Keith K. Koile, 34, was sentenced by U.S. District Judge M. Douglas Harpool to 25 years in federal prison without parole.
On Aug. 29, 2018, Koile pleaded guilty to possessing methamphetamine with the intent to distribute, to possessing a firearm in furtherance of a drug-trafficking crime, and to being a felon in possession of a firearm.
According to court documents, a confidential informant who had traveled with Koile on multiple occasions to Oklahoma City, Okla., to obtain methamphetamine, told investigators that Koile had agreed to deliver two pounds of methamphetamine to him. The confidential informant met Koile at a residence in Lawton, Kan., then followed him to the Cherokee Casino in Grove, Okla. While the confidential informant waited, Koile left to pick up the methamphetamine; when Koile returned, he placed a black backpack in the back seat of the confidential informant’s vehicle and got in the front passenger’s seat. They left the casino, traveling east on Interstate 44 towards Springfield, Mo.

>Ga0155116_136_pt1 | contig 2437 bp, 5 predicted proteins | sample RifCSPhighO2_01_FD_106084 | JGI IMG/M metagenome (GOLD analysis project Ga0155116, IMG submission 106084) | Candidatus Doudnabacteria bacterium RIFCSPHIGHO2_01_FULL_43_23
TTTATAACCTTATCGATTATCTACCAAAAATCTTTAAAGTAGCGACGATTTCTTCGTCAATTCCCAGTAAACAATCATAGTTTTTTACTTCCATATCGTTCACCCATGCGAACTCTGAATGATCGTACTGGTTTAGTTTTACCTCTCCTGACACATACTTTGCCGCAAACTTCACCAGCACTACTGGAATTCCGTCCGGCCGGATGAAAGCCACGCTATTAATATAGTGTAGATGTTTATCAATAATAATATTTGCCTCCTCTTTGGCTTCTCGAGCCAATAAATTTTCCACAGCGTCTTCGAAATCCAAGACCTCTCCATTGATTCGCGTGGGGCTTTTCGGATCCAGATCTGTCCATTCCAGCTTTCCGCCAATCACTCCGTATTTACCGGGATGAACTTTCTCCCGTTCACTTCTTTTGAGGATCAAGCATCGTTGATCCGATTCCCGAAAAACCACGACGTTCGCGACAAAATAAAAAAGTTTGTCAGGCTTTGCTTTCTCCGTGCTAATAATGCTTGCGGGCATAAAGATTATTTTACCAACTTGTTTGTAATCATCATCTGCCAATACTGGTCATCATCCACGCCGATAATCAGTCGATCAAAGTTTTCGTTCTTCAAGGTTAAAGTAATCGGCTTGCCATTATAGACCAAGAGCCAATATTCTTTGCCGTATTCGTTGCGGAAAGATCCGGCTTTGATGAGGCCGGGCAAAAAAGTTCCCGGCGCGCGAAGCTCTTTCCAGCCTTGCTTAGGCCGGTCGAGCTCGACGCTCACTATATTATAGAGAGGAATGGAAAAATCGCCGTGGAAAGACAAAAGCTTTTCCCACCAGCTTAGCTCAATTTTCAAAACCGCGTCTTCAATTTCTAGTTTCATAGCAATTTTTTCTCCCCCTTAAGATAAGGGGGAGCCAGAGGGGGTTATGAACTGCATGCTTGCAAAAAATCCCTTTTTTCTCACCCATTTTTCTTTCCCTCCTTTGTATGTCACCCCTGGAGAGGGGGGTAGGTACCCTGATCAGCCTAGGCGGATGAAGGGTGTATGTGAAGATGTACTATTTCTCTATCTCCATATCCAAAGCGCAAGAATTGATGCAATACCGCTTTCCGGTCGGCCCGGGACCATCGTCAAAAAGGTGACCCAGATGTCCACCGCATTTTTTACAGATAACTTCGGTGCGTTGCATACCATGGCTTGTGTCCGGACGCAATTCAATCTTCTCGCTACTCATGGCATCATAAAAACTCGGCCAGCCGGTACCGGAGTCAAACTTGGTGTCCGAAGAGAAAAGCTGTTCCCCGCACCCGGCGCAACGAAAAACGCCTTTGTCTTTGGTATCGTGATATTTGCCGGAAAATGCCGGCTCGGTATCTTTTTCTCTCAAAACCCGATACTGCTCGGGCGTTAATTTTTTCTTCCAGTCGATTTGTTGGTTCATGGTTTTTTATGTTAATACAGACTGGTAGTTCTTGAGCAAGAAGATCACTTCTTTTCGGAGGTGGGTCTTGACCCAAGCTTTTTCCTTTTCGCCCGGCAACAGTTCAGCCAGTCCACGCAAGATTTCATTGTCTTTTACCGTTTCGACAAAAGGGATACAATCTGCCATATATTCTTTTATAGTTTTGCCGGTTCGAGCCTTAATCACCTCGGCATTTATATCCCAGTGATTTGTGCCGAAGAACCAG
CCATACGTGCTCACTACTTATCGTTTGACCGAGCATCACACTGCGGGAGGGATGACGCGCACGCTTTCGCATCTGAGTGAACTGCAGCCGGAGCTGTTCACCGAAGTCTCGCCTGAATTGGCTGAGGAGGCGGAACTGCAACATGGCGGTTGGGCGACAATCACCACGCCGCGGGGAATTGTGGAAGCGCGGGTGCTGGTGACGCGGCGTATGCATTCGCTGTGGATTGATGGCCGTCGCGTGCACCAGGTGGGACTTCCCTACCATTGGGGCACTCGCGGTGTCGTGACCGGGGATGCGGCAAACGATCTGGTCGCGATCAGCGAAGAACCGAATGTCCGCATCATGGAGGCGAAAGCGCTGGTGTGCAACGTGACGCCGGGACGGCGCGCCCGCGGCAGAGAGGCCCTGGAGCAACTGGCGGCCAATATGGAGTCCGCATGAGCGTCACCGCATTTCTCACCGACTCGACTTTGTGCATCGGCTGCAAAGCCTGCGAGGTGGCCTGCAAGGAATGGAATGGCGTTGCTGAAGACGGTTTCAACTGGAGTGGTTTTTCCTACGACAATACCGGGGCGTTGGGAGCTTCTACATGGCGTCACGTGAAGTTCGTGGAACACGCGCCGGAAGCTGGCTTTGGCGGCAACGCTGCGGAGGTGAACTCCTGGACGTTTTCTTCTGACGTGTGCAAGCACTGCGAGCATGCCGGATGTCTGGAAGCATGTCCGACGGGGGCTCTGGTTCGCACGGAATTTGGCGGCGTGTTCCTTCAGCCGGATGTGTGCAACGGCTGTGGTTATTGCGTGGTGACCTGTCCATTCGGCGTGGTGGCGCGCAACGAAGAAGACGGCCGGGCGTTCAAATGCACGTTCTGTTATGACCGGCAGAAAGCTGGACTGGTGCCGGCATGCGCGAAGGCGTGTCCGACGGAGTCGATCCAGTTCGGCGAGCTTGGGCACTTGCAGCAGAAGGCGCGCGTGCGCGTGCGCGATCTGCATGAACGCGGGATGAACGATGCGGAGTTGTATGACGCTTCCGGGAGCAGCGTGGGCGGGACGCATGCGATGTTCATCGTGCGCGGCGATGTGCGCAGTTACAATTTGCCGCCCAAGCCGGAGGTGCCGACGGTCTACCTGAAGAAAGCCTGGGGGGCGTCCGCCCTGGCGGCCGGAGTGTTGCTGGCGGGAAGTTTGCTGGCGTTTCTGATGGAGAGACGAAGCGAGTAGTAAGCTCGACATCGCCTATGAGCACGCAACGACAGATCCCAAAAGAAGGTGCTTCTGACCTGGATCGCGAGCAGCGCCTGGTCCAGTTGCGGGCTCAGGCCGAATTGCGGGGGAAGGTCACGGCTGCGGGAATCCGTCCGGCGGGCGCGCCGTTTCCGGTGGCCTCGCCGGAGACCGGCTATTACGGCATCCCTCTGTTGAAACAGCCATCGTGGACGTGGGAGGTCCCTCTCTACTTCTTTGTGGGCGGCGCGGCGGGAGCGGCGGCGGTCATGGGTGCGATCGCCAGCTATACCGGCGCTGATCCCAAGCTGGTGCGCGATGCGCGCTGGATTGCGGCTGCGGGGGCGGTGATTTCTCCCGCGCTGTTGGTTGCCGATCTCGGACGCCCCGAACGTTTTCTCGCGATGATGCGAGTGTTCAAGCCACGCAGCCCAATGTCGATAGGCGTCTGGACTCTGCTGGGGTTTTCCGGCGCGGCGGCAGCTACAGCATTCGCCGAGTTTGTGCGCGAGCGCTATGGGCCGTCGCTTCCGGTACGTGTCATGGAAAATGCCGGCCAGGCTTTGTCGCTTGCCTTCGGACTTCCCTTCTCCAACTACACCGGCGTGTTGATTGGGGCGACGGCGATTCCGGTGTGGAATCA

A Missouri State Highway Patrol trooper stopped the vehicle for speeding in Lawrence County, Mo. The trooper ordered the confidential informant, who was driving, to get out of the vehicle. He complied, but Koile refused. The trooper observed Koile making furtive movements by reaching under the passenger seat. Koile then got out of the vehicle and began to walk towards the front of the vehicle, refusing to comply with commands to get on the ground; the trooper took Koile to the ground.
The trooper searched the vehicle and found a loaded Springfield Armory .45-caliber semi-automatic pistol underneath the passenger seat where Koile was reaching. The backpack contained approximately 1,416 grams of methamphetamine, which was 99 percent pure, and drug paraphernalia.
Under federal law, it is illegal for anyone who has been convicted of a felony to be in possession of any firearm or ammunition. Koile has a prior felony conviction for being a drug user in possession of a firearm.
This case was prosecuted by Assistant U.S. Attorney Nhan D. Nguyen. It was investigated by the FBI, the Bureau of Alcohol, Tobacco, Firearms and Explosives, the Missouri State Highway Patrol and the Ozarks Drug Enforcement Team.